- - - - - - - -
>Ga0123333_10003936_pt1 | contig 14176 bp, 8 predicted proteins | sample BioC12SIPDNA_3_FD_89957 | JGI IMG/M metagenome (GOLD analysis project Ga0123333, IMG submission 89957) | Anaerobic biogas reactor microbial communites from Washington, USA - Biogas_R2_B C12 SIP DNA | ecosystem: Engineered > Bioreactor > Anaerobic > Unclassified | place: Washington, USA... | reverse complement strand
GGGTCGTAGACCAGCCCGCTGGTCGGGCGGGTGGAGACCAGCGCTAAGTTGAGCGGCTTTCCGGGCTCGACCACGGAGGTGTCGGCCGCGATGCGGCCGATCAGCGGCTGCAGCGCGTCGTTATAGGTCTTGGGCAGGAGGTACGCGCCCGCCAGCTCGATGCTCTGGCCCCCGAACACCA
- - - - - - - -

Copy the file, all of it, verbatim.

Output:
>Ga0123333_10003936_pt1 | contig 14176 bp, 8 predicted proteins | sample BioC12SIPDNA_3_FD_89957 | JGI IMG/M metagenome (GOLD analysis project Ga0123333, IMG submission 89957) | Anaerobic biogas reactor microbial communites from Washington, USA - Biogas_R2_B C12 SIP DNA | ecosystem: Engineered > Bioreactor > Anaerobic > Unclassified | place: Washington, USA... | reverse complement strand
GGGTCGTAGACCAGCCCGCTGGTCGGGCGGGTGGAGACCAGCGCTAAGTTGAGCGGCTTTCCGGGCTCGACCACGGAGGTGTCGGCCGCGATGCGGCCGATCAGCGGCTGCAGCGCGTCGTTATAGGTCTTGGGCAGGAGGTACGCGCCCGCCAGCTCGATGCTCTGGCCCCCGAACACCA